Well the new semester has started, and I'm using Brian Garrett's What is this thing called metaphysics? for the first time. I just had some Office Hours time with my student Edgar Colon Melendez, and we got around to thinking about some cosmological issues (I'd say they're cosmological) that I want to write up here (we got around to it starting from discussing modality and possible worlds modeling, although the two topics are, strictly speaking, unrelated).
I'm wondering about the connection between two arguments. The first is an argument from probability logic for the existence of intelligent life on other planets. Maybe someone has a refutation of this argument, but it seems to me to be intuitively compelling. Say there were two black balls on the pool table, you picked up one of them, and it was an eight ball (let's say you know it's possible that not all black balls are eight balls; maybe there are bumper-pool balls around, say). What would be your expectation that the other black ball was also an eight ball? Maybe not much. But now imagine ten black balls on the table, you pick one up (randomly, of course), and it's an eight ball. The sense that some other balls must also be eight balls is much stronger: surely you didn't just happen to pick up the one out of ten? Well maybe. But now imagine a pool table with one hundred million black balls. You pick up one, look, it's an eight ball. Now, sure, it's logically possible that you picked up the only one. But it at least seems (doesn't it?) that it's more likely that they're all eight balls than that you picked up the only one. With a very huge number like that, it looks like you have grounds for assuming that there are other eight balls on the table.
That's our position in regards to the possibility of intelligent life on other planets. It's vanishingly unlikely that our planet, in this obscure corner of the universe, is the only one. More likely, life evolves whenever and wherever the right environmental conditions exist, and has successfully evolved intelligence any number of times.
What I'm wondering is what relationship this reasoning has, if any, to the so-called Anthropic Principle. This argument, a subtle and fascinating one, goes like this: in order for intelligent life to evolve, the universe must be a highly-organized place. Out of all the ways a universe could be, the set of such organized universes is extremely small relative to the larger (total) set. Even so, there is no surprise that this universe is organized, because we are here. So we can be certain a priori that the universe is a (relatively) hyper-organized one. Does this argument cash out the same way that the probability argument for intelligence on other planets does? Can it be used to support the assertion that there must be many universes, with many of those featuring intelligent life?
Maybe not, because it's not so clear what a universe is, or if multiple universes are even possible. Does it matter that there is no possible causal or spatiotemporal relation between universes, the way there is between solar systems?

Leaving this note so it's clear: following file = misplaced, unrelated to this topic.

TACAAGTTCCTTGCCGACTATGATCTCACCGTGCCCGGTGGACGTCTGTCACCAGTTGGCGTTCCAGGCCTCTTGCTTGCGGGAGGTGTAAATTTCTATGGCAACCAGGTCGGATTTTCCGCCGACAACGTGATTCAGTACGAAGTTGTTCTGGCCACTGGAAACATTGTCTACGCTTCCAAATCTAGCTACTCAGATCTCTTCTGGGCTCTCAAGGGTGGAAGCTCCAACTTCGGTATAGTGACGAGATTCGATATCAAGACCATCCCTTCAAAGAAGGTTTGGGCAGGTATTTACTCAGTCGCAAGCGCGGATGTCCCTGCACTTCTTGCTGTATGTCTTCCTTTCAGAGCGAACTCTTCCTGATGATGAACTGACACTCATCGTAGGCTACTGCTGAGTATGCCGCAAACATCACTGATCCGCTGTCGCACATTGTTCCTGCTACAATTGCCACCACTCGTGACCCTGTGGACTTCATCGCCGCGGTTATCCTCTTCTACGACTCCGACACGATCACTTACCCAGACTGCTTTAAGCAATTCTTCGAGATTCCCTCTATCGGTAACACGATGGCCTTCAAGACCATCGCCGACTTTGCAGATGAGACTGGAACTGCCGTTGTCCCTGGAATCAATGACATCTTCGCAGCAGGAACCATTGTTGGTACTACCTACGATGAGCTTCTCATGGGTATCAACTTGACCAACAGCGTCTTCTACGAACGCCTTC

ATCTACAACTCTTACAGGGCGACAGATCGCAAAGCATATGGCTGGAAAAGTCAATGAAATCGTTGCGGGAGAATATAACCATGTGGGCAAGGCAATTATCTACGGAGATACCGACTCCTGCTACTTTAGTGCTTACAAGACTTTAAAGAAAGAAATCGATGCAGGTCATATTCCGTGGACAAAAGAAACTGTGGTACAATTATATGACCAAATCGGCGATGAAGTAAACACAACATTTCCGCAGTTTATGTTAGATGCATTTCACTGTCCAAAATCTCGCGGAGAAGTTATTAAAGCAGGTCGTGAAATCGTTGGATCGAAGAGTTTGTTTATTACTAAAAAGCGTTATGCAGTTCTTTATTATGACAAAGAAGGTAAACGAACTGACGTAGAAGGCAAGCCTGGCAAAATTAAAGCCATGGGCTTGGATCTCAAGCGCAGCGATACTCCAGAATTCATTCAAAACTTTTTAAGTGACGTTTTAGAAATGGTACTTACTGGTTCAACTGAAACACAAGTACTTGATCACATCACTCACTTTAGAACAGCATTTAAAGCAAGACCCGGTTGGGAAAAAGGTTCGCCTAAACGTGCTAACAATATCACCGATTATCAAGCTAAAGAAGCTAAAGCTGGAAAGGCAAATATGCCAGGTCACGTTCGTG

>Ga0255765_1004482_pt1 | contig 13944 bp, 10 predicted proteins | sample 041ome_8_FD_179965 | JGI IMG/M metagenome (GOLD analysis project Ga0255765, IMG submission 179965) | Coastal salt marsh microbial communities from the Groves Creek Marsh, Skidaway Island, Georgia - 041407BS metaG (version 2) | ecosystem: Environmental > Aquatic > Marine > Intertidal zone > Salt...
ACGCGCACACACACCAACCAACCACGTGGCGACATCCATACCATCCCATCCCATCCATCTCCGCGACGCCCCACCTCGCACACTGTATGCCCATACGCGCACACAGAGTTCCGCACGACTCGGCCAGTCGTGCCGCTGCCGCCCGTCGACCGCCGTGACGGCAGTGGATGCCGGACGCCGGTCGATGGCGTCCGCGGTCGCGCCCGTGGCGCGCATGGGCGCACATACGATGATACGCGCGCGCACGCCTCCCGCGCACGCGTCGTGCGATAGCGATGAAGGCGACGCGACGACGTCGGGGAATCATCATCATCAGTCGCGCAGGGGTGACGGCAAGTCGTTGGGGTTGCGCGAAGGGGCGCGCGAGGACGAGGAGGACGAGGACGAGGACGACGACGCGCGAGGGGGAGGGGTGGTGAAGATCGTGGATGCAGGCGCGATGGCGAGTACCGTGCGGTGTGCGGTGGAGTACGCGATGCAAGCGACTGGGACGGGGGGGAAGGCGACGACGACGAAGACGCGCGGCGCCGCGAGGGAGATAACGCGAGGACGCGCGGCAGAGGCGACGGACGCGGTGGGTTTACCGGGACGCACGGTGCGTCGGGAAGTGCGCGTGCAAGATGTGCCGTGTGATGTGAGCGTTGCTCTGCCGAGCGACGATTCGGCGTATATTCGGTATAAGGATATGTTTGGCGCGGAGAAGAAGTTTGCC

Wednesday, August 8, 2007
I very much enjoyed Confessions of a Philosopher, even if it turns out that Bryan Magee was not, as I had supposed, a career professional philosopher, but rather a documentary host for English television whose most well-known work is a series of interviews with philosophers, as well as a Labor MP and sometime novelist. His reflections on philosophy were quite interesting for someone like myself who teaches philosophical topics year in and year out. The book is a bit overlong at 450+ pages, and I was not as refreshed by his company after such prolonged exposure as I was at the beginning. He also has it out for philosophy professors, especially of the English variety, and a whiff of vengeance hangs in the air after the umpteenth attack on Oxford philosophy. Still, his sustained critique of logical positivism and of ordinary language philosophy is useful and historically informative. His argument that these philosophers confuse methods (analysis) with goals (questions about metaphysics, values, the meaning of life) is a good one. I want, though, to try to discuss here what I see as Magee's ultimate distillation of philosophy, one I see as interestingly flawed. Claiming Kant and Schopenhauer for his guiding influences, Magee takes exceeding comfort in the idea of a noumenal world-in-itself as opposed to the phenomenal world-of-experience. He several times suggests that some future philosophical genius might make progress (whatever that would be) in the direction of producing knowledge of this noumenal world, where, as he sees it, there is no time or space, no causal relationships, no plurality, only a sort of Parmenidean unity. One idea here seems to be that a global scepticism about the evidence of the senses safeguards one from a noxious reductionism. He is a great admirer of Popper and shows that Popper's "falsificationist" philosophy of science is not merely an elaboration of verificationism, but in fact is a total departure from it. Magee sees Popper as a precursor to Kuhn and even Feyerabend: models of the world reflect the nature of the model-maker, and never the world-in-itself. He shows no interest in, say, the natural history of representation: the plain fact that representations necessarily reflect a certain body and form of life is enough to divorce them from "the world-in-itself." By the way, he has no understanding of the later Wittgenstein, who he dismisses, failing to see the continuity between the PI and his own Kantian reading of the Tractatus. Still, he has a lot to say and he has written a very brave intellectual memoir.